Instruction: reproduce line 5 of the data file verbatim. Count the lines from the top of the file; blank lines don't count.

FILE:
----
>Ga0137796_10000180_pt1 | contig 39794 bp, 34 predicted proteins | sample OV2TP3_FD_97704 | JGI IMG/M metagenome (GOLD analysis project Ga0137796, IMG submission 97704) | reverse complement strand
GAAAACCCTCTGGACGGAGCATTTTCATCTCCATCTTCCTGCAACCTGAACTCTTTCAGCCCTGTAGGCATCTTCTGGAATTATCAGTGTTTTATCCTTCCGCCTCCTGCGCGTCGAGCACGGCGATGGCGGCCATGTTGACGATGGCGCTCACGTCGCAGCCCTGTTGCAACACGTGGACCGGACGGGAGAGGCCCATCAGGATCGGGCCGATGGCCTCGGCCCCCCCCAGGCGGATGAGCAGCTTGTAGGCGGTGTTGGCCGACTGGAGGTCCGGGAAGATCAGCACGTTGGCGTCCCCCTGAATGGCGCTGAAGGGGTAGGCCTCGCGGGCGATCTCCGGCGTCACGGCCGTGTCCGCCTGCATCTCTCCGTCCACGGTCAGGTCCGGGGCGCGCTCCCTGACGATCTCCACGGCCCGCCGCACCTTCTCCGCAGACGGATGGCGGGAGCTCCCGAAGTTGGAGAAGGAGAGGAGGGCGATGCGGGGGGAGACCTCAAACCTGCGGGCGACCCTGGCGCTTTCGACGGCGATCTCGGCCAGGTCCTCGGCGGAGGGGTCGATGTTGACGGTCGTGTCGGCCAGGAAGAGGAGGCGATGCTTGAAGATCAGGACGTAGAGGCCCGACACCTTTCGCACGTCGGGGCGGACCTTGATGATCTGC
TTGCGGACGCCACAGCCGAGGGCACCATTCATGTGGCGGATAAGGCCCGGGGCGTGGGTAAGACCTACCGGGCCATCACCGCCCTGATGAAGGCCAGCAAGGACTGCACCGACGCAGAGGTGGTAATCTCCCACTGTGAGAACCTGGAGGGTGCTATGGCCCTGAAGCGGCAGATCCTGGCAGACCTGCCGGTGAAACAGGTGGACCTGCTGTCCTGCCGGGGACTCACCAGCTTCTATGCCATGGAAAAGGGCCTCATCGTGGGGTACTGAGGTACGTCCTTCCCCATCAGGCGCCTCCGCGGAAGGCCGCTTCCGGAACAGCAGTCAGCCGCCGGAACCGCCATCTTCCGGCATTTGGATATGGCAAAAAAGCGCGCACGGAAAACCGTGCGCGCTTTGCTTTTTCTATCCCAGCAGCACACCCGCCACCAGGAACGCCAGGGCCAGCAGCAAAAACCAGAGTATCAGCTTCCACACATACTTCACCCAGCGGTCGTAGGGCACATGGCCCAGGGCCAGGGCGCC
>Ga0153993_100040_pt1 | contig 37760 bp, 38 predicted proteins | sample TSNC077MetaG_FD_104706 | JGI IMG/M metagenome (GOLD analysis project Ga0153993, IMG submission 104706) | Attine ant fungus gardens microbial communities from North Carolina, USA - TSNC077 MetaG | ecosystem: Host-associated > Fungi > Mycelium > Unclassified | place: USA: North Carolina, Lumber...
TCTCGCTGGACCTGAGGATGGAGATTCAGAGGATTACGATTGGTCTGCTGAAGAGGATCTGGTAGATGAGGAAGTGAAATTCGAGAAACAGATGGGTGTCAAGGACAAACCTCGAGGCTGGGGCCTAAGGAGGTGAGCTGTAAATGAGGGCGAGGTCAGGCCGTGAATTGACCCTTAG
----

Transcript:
TCTCGCTGGACCTGAGGATGGAGATTCAGAGGATTACGATTGGTCTGCTGAAGAGGATCTGGTAGATGAGGAAGTGAAATTCGAGAAACAGATGGGTGTCAAGGACAAACCTCGAGGCTGGGGCCTAAGGAGGTGAGCTGTAAATGAGGGCGAGGTCAGGCCGTGAATTGACCCTTAG